The fundraising campaign for a New Zealand effort to make a COVID-19 vaccine is off to a flying start, pulling in $1.5 million in less than an hour.
The COVID-19 Vaccine Corporation is using homegrown 'bio-bead' technology to make a vaccine it hopes will prove more effective than those first out of the gate, and cheaper and easier to distribute.
"We raised over $1.5 million... within an hour. It's fantastic, isn't it?" chief executive Robert Feldman told The AM Show on Thursday.
"I kind of knew a little that it might happen because the equity crowdfunding that opened yesterday is divided into two halves - there's the wholesale half and a retail half. Wholesale is professional investors, and the retail half is open to every New Zealander."
The wholesale side went immediately, with $1.5 million pledged - far in excess of the minimum $100,000 they were aiming for by this time next month. The retail side has so far had $76,800 pledged, with 29 days left to reach their $1 million target.
The New Zealand-made vaccine consists of bio-beads developed by scientists in Palmerston North coated with proteins created using genetic data from the SARS-CoV-2 virus. Earlier this year it was simply an idea, and Dr Feldman's team got to work with $500,000 in funding from the Ministry of Business, Innovation and Employment.
In October Dr Feldman's team announced they'd successfully created the "guts of the vaccine", proving it could work - prompting their hunt for extra funding, with the Government yet to pitch in any more.
There are dozens of other efforts around the world to develop a vaccine, most with much bigger budgets than New Zealand's COVID-19 Vaccine Corporation. Pfizer and BioNTech this week said theirs, currently in phase three trials involving tens of thousands of volunteers, looks to be about 90 percent effective - much higher than anyone expected.
"The results from the Pfizer vaccine are fantastic - it's preliminary, remember, and there might be some nuances in terms of how well it works, but it's a very important piece of data because it shows vaccines can work," said Dr Feldman.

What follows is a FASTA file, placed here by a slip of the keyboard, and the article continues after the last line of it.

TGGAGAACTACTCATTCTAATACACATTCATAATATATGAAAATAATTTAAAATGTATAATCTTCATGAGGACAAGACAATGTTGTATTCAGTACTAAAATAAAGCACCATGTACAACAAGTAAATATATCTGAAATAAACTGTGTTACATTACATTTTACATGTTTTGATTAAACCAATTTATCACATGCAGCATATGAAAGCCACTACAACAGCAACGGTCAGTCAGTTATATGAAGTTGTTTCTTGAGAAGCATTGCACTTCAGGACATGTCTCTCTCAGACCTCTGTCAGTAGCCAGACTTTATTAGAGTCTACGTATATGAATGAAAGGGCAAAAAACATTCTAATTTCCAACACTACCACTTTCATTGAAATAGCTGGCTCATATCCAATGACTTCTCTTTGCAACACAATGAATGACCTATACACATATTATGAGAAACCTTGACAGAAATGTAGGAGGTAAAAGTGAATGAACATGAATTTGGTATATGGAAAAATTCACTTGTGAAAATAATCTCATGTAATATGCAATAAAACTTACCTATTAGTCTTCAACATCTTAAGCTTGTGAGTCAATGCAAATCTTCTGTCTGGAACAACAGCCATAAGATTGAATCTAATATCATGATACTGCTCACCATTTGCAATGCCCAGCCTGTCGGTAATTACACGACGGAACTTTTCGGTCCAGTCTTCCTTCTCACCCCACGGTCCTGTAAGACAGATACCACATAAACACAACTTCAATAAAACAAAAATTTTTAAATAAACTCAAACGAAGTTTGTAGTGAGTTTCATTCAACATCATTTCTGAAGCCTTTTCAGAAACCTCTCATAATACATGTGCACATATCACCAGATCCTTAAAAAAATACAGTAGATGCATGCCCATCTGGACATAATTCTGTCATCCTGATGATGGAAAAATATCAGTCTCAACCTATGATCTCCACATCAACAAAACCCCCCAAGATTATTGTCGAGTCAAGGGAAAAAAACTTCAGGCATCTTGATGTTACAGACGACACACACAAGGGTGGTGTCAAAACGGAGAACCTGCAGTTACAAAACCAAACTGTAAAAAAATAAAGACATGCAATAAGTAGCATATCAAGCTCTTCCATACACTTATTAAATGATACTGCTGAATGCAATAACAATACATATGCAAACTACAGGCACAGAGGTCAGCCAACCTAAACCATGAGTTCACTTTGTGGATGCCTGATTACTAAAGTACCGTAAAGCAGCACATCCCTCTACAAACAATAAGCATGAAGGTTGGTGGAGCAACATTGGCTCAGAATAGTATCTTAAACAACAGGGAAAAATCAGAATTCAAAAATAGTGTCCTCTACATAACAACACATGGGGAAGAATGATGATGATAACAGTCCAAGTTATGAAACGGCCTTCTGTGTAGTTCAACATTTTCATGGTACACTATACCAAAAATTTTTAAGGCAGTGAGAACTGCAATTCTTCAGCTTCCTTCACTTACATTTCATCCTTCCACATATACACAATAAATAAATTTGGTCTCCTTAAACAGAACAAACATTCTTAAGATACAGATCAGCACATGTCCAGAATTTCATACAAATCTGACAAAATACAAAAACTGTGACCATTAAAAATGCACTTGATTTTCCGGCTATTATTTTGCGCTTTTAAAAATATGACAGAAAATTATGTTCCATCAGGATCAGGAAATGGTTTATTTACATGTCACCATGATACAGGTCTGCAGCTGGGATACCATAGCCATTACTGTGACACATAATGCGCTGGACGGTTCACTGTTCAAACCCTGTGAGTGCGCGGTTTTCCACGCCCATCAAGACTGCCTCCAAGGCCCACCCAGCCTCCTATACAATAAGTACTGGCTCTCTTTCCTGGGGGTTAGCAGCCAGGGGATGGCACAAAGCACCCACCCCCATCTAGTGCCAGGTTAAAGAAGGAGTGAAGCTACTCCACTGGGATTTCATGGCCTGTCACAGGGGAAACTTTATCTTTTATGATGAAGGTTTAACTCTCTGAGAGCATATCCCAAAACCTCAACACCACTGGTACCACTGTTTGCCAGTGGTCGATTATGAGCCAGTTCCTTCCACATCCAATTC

While many have made the assumption that means the race for a vaccine might soon be over, that's not quite the case.
"It looks like it will be a good vaccine, but that vaccine is really difficult to store and distribute," said Dr Feldman.
"It has to be stored at an incredibly low temperature. We don't - no country has the facilities at the moment. You've got to buy a lot of specialist freezers. It will be hard. I'm sure it will be achievable, but it's not easy to put in place and it's not cheap to maintain. It's a logistics issue, which with money and planning gets solved, but it's not a straightforward issue."
The Pfizer/BioNTech vaccine needs to be stored at -70C. Anthony Fauci, director of the US National Institute of Allergy and Infectious Diseases, says that will pose logistical challenges not just for developing nations, but wealthy ones too.
"If we had another vaccine that didn't have to have all this infrastructure, life would be much easier," said Dr Feldman.
The long-term effectiveness of Pfizer's vaccine - and others - still isn't clear either. Early efforts at vaccines are likely to need boosters down the track, said Dr Feldman - and there's no guarantee what price their developers will charge. COVID-19 Vaccine Corporation's unique bio-bead technology might not just work better, but be cheaper - important considering our close connections to island nations without massive GDPs.
"One of the nice things about our approach is it has a very efficient way of being produced. We could easily produce enough vaccines for New Zealand, for the Pacific Islands, for Australia."
Human trials are still about a year away, he says. They'll need $8 million for the first phase, then possibly "hundreds of millions of dollars" for the second and third, before it can be approved for general use.
"The reason why we have just gone out to do this equity crowdfunding and ask New Zealanders... is because we achieved a real important milestone last month. When we started the company earlier this year we thought it was a great idea that we could use these Kiwi-developed biodegradable bio-beads as the basis for a vaccine. But we set ourselves a really hard milestone in October - we said if we don't make this bio-bead with a little bit of the virus coated on the outside of it, we will stop.
"But we've done it."